ROME – While Pope Francis is away this week in Canada, three things are true about the Italy he’s temporarily left behind and to which he’ll return on Saturday.
- The country is in a full-blown political crisis, caused by the collapse of the government of Prime Minister Mario Draghi and the calling of snap elections for Sept. 25. That’s of real and present concern to the pope’s Vatican team, given that the most likely scenario is a return to power for a right-wing coalition hostile to the pope’s agenda on multiple fronts including immigration and poverty relief.
- Despite being the Primate of Italy, Pope Francis largely has avoided direct involvement in Italian politics, preferring to leave that role to the local bishops.
- The new president of the Italian bishops’ conference, Cardinal Matteo Zuppi of Bologna, a veteran of the Community of Sant’Egidio and hand-picked by Francis, is widely seen as a leading papabile, meaning a contender to succeed Francis someday.
Adding all that up, the 60 days between now and the Italian elections shape up as a possible star turn for the 66-year-old Zuppi, which, given his profile as a figure many observers take seriously as a possible future pope, ought to be of interest to Catholics everywhere.
Not since the era of Cardinal Camillo Ruini under Pope John Paul II has there been a president of the Italian bishops’ conference perceived so clearly as the personal ally and interpreter of the pope, and as possessing the pope’s full confidence to translate his agenda into the Italian context.
Before proceeding, an important caveat: Pope Francis repeatedly has shot down speculation that he’s about to resign, and whatever his health challenges may be, they’re not preventing him right now from undertaking a grueling five-day overseas trip. There’s no reason to believe the end of this papacy is nigh, so all speculation about what might come next is just that – speculation.
Yet even beyond Zuppi’s hypothetical papal prospects – for the record, the online betting guide “gamblingsites.org” currently has Zuppi as a 14-1 contender to become the next pope, the same odds they’re laying for Cardinal Pietro Parolin, the Vatican’s Secretary of State – he’s currently one of the most important Catholic prelates in Europe, and, because of his closeness to Francis, he’s also seen as an exemplar of the kind of leadership this pope wants.
Here’s what’s at stake.
Italian polls currently suggest the most likely outcome in September is a victory for a center-right coalition, which would not be a dream scenario for the Pope Francis agenda. Among other things, the Italian right likely would move to significantly tighten immigration policies, which could set the stage for significant church/state battles. One center-right leader recently vowed that if they prevail in September, there will be “zero illegal immigration” in Italy.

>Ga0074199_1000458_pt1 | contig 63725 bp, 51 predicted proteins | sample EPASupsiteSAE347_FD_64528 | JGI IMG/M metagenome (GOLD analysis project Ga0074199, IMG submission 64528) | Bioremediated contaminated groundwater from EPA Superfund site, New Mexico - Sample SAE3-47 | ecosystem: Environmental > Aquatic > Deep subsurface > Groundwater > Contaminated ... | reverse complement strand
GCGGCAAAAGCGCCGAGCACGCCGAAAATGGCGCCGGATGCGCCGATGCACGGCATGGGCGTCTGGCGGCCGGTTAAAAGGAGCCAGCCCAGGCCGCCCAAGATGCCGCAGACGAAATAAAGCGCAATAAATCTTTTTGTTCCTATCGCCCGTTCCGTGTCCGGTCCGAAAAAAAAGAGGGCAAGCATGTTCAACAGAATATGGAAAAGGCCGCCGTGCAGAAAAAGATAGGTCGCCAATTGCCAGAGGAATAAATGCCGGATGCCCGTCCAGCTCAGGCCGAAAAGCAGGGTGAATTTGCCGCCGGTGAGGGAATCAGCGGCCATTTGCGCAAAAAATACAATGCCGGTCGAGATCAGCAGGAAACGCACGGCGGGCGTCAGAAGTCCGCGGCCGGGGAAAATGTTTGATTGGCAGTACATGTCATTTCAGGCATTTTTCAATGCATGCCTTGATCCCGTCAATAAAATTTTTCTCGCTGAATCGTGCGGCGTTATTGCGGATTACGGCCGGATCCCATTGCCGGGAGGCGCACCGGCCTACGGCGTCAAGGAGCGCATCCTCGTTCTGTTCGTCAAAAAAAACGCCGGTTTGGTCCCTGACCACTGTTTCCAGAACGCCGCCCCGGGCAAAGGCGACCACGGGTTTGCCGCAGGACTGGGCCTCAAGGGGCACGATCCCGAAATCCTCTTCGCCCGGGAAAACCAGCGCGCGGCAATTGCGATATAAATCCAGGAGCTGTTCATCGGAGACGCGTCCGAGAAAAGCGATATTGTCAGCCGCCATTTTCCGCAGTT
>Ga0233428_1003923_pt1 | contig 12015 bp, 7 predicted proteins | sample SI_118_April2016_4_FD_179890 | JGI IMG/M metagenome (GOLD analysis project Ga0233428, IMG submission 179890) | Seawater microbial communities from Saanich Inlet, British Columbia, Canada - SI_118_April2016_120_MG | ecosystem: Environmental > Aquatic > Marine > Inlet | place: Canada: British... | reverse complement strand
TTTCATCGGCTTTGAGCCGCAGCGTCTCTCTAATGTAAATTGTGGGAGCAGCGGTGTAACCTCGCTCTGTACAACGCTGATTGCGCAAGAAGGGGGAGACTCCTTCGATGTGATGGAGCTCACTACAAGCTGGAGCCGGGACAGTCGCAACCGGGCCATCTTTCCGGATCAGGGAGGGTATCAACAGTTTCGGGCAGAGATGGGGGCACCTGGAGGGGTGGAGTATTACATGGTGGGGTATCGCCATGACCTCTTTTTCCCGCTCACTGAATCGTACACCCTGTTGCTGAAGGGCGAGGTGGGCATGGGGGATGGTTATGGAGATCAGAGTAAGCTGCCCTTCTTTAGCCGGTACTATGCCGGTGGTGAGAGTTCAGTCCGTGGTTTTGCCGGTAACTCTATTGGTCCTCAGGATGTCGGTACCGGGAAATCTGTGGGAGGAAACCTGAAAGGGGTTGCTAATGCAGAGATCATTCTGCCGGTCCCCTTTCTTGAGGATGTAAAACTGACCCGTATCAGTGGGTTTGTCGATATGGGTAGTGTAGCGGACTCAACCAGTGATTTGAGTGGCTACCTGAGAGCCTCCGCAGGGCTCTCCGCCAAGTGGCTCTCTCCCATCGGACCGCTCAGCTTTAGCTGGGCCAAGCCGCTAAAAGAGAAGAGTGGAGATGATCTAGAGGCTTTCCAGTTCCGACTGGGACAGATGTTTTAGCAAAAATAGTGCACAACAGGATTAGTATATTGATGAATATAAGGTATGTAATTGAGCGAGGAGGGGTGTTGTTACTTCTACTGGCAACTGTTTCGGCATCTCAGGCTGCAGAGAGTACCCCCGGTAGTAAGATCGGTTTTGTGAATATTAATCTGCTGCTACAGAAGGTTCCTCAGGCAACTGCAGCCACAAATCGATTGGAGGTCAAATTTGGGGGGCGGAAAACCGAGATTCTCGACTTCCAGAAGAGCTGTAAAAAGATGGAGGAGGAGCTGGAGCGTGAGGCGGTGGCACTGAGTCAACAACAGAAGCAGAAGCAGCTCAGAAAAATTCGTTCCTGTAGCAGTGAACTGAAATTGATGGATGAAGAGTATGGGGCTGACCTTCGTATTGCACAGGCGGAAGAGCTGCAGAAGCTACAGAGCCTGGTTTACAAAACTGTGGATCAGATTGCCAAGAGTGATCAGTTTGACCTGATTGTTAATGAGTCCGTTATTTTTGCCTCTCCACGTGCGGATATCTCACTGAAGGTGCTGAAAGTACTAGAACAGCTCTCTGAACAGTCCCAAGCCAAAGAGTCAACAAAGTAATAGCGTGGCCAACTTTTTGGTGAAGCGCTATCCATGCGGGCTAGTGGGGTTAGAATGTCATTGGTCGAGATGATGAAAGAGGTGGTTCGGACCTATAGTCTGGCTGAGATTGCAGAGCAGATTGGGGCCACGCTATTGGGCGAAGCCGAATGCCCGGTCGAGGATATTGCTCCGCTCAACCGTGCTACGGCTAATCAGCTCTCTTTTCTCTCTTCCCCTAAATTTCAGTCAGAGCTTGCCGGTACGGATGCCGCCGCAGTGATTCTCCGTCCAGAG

Before Draghi’s government collapsed, Zuppi issued statements which were broadly seen as efforts to put a finger in the political dyke, somehow keeping Draghi’s centrist coalition together.
The current situation, Zuppi said July 15, requires “the maximum of convergence and stability to finish the launch of decisive interventions.”
In the end, those appeals fell on deaf ears. Since the government fell, Zuppi has been quasi-ubiquitous in the Italian media.
Last Friday, he issued a statement on behalf of the bishops’ conference describing this as “the hour of duty and responsibility,” calling on politicians to “guarantee serious responses that aren’t ideological or deceptive” and to “free politics from tactics which are incomprehensible and risky for everyone.”
Zuppi’s basic pitch seems clear: Business as usual won’t cut it this time, because the stakes are too high.
“In the post-war period, we’ve never experienced such a complex conjuncture [of challenges] due to rising inflation and inequality, public debt that’s reached enormous levels, the return of conflict between global blocs that’s absorbing enormous energies and impeding development, the climactic and environmental emergency, problems in the world of labor, and a seeming condemnation to insecurity and fluidity,” he said in a July 22 statement.
Zuppi unpacked that analysis in a July 24 interview with La Stampa, warning that “the temperature and the disintegration of the country are rising dangerously.”
Pointedly, Zuppi defended the “National Recovery and Resilience Plan,” known by its Italian acronym Pnrr, which was the centerpiece of the Draghi agenda, and which envisions large-scale public investments to rebuild the economy and to assist those most in need.
“The Pnrr is a unique opportunity to rebuild many pieces of our nation, looking to the future and not just the present,” he said.
Pointedly, Zuppi noted that statistics show there are 6 million people in Italy living in poverty, meaning one in ten.
“The millions of Italians who live in misery aren’t a statistic,” he said. “They’re us.”
Politically speaking, Zuppi’s challenge is to thread a needle: He wants to lay down markers for the agenda of a future government, without alienating the most likely leaders of that government on the right. It would appear his strategy is to make the Pnrr a political Maginot line, which may be tactically astute, given that most polls say Italians not only want the recovery plan maintained but enhanced.
“We have to start over from love for our neighbor who’s most in need,” Zuppi said. “It’s the Word of Jesus, but it’s also a social and political exigency that can’t be put off any longer.”
Right now, it’s impossible to say what the Sept. 25 elections may bring. What seems clearer is that before our eyes, Cardinal Matteo Zuppi of Bologna is positioning himself as the conscience of the nation – and that, in turn, is a deeply interesting Catholic development, no matter who ends up running Italy.